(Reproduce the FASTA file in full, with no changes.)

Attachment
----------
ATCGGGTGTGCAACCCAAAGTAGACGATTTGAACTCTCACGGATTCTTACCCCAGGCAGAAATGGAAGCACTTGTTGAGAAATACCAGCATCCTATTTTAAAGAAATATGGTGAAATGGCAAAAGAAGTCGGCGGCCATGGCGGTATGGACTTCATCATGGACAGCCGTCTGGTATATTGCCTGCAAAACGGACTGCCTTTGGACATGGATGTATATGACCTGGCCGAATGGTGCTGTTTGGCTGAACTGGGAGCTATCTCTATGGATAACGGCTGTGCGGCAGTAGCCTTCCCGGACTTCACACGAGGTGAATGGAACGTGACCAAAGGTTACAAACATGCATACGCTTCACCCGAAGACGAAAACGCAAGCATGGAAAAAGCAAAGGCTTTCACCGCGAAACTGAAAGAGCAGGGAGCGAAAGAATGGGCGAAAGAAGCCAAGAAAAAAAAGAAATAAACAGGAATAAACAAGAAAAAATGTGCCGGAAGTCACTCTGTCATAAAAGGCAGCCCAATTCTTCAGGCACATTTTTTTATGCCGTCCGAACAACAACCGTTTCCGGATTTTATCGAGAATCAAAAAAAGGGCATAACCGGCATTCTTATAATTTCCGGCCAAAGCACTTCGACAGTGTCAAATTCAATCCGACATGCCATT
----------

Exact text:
ATCGGGTGTGCAACCCAAAGTAGACGATTTGAACTCTCACGGATTCTTACCCCAGGCAGAAATGGAAGCACTTGTTGAGAAATACCAGCATCCTATTTTAAAGAAATATGGTGAAATGGCAAAAGAAGTCGGCGGCCATGGCGGTATGGACTTCATCATGGACAGCCGTCTGGTATATTGCCTGCAAAACGGACTGCCTTTGGACATGGATGTATATGACCTGGCCGAATGGTGCTGTTTGGCTGAACTGGGAGCTATCTCTATGGATAACGGCTGTGCGGCAGTAGCCTTCCCGGACTTCACACGAGGTGAATGGAACGTGACCAAAGGTTACAAACATGCATACGCTTCACCCGAAGACGAAAACGCAAGCATGGAAAAAGCAAAGGCTTTCACCGCGAAACTGAAAGAGCAGGGAGCGAAAGAATGGGCGAAAGAAGCCAAGAAAAAAAAGAAATAAACAGGAATAAACAAGAAAAAATGTGCCGGAAGTCACTCTGTCATAAAAGGCAGCCCAATTCTTCAGGCACATTTTTTTATGCCGTCCGAACAACAACCGTTTCCGGATTTTATCGAGAATCAAAAAAAGGGCATAACCGGCATTCTTATAATTTCCGGCCAAAGCACTTCGACAGTGTCAAATTCAATCCGACATGCCATT